Word Poetry

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Site design: Skeleton

Sample Poems by Erin Murphy


 
Everyone Has a Story


This is my grandmother’s:
She is squeezed in the center of a convertible,
a 1934 Ford coupe, let’s say—
red, like her mother’s hair that whips
around in the passenger seat beside her.

The driver calls her mother Vi,
not Viola, and uses all the v words
he can muster. My vivacious violet,
he croons, then points to the Berkshires:
a verdant view. Asked if he’s thirsty,
he answers with a deliberate very
as if it’s the cleverest thing a man
has ever said. Her mother laughs,

the first sign, perhaps, of the looming
betrayal, like the girls who banish
one of their own, then giggle loudly
from swings across the schoolyard
to show the exiled one what she’s missing.

Mr. Wey is how he’s introduced
to my grandmother when he arrives
to take them for ice cream
and a drive in the country.
Surely not all the gentlemen callers
are villains straight from dime-store comics.
One, at least, must kneel down
to ask about her birthday
or to offer a teddy bear with a plaid bow
around its neck. Surely they don’t all steer
with one beefy arm slung over the wheel
the way this man does as he winds
along the back roads of western Massachusetts
before cutting the engine
in front of a small brown house.
My grandmother is told to wait in the car.
Back in a jiff, her mother says
as Mr. Wey takes another swig
from the bottle in the paper bag
and tells her to decide what kind of ice cream
she’ll get on the way home.

The story doesn’t end when her mother
and the man stagger out and announce
they’ve just been married. It doesn’t end
with the forgotten peach-flavored ice cream.
It doesn’t end when my grandmother
tip-toes around him evenings
as her mother works split shifts
at the factory, or when, four years later,
he falls asleep in the green tweed chair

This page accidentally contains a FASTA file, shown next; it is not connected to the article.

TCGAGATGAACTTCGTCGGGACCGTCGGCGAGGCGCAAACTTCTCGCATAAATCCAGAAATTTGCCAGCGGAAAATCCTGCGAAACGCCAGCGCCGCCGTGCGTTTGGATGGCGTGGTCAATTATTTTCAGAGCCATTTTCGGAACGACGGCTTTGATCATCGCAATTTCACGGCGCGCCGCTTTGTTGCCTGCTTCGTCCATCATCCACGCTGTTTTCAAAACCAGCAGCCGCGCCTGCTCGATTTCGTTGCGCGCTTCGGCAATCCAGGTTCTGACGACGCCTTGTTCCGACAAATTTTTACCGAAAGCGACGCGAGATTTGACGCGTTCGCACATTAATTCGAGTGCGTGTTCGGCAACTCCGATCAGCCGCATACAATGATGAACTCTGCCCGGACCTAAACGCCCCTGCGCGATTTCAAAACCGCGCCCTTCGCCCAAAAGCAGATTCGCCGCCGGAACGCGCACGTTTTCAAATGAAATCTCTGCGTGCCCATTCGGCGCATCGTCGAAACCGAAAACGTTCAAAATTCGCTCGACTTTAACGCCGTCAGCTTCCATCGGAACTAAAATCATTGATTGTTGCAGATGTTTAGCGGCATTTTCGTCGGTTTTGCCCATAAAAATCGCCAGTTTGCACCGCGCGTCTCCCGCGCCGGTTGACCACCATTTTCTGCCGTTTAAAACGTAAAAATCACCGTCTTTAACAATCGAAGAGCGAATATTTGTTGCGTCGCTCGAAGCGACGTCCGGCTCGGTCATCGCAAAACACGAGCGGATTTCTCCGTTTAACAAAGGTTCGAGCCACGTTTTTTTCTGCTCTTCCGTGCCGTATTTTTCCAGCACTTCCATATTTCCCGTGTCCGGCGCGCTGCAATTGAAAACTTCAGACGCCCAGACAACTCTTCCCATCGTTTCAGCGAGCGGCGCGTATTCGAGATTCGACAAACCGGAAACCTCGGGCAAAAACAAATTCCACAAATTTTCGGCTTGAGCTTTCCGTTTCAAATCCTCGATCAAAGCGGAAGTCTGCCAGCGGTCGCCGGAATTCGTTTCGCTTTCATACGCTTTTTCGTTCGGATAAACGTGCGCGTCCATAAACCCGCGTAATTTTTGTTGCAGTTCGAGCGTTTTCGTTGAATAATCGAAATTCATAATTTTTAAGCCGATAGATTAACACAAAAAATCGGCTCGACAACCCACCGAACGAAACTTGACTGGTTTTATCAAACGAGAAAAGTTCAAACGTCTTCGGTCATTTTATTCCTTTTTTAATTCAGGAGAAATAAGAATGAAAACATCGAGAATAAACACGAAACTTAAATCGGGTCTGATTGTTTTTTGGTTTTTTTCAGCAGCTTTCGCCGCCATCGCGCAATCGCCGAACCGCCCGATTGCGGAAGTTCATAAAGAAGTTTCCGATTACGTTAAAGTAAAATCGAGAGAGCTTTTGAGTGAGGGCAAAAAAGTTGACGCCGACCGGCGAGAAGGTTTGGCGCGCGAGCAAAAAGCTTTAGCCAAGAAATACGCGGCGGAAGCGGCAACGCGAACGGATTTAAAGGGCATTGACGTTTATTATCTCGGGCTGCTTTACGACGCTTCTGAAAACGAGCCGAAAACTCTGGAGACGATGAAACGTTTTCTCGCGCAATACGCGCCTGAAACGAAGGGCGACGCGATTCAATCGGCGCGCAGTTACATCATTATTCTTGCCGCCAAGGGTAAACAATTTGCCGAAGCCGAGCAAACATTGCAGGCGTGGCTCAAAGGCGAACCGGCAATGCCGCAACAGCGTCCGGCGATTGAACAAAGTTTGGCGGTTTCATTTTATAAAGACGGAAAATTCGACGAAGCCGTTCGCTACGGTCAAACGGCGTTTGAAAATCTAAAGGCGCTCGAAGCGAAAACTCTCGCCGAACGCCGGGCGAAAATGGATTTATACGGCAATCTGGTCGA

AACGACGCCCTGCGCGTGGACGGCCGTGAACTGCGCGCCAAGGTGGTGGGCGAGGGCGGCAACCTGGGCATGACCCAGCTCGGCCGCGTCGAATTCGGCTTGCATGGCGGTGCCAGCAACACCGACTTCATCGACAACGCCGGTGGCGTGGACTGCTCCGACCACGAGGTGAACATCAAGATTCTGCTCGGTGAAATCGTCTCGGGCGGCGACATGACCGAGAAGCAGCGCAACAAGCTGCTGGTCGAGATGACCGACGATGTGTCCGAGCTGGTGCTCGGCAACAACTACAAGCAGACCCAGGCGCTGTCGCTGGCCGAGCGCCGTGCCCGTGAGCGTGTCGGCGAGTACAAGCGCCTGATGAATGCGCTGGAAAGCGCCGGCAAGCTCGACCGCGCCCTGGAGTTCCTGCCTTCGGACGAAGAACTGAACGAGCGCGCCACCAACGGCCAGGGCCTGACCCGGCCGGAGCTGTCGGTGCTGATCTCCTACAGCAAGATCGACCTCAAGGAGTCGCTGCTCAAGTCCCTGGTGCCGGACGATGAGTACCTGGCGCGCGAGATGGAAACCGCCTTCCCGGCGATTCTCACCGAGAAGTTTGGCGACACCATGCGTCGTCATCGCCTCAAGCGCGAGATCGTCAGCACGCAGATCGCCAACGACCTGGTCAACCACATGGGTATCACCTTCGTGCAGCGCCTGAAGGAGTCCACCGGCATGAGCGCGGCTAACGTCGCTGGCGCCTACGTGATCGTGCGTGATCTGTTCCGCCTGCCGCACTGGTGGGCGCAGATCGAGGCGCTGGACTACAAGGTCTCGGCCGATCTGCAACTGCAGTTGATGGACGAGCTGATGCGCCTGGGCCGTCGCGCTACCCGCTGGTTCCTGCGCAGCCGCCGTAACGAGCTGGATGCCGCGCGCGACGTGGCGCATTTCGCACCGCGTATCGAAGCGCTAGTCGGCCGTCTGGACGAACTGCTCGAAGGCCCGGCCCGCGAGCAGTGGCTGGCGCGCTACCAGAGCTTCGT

and never wakes up. It doesn’t even end

with the small insurance check
that pays for her first pair of new school shoes.
When my grandmother learns years later
that Mr. Wey wasn’t just another caller
but the real father she’d never known,
the story is just beginning.
 



Confession

A woman who called the parents of a missing girl
and claimed she might be their long lost daughter
was charged Wednesday with committing a cruel hoax.
— Associated Press

What can I say about my own family
except that living with foster parents
feels like talking to somebody
who keeps checking his watch.
They weren’t cruel, nothing like that.
They fed me plenty and bought me dolls—
not real Barbies but the hollow kind
with the arms and legs that keep
snapping off and getting lost.

I’m not a bad person, really, like when I see
a mother squatting down to take a picture
of her family, I always offer to take it for her.
There’s this split second when she gives me
a look like, What do you want from me?
But then she hands me the camera—
trusts me with it, you know—
and shows me what button to push.
It’s the right thing to do—I mean,
why’s there always gotta be somebody left out?

That girl was gone for so long.
Even if they’d found her, she wouldn’t be
the same little 6-year-old who went missing
playing hide ‘n’ seek, anymore than I’m
that girl who played with broken Barbies.
Life kind of chips away at you, you know,
turns you into somebody else
with the same name.

Would it have been so terrible if they’d believed it?
There’d be a parade through downtown
and a barbecue in the park. We’d go
on “The Today Show” for sure because
I’ve loved Katie Couric ever since her husband died
and she was so strong, like a brave cheerleader.
After all that, we’d settle into visits for birthdays
and Christmas and Easter—I’ve always wanted
to come from a town where you
get dust on your shoes walking home from church.

Who would have gotten hurt, anyway?
If you’d have heard her daddy’s voice,
the way it shook when he said, Shannon?,
you’d have told him whatever he needed to hear, too.
I mean, Jesus as my Savior, we’re all waiting
for a phone call like that, aren’t we? Aren’t you?


Satellite

You could see it best
from the marsh out back,

the satellite your father spent
his career constructing.
Evenings after dinner he took you

out to watch it sift
in and out of clouds the way

a dolphin parts the waves,
then disappears again
beneath the surface.

It was almost a star
with its subtle pulse

that left it quivering between
fullness and the outline
of a solitary zero.

Every night he told the same
story of its birth

as you measured the steady logic
of its westward course.
When he spoke you could see the rhythm

of his breathing as his shoulders
lifted, then fell, and you watched

his eyes blink slowly,
never closing all the way
but never really opening.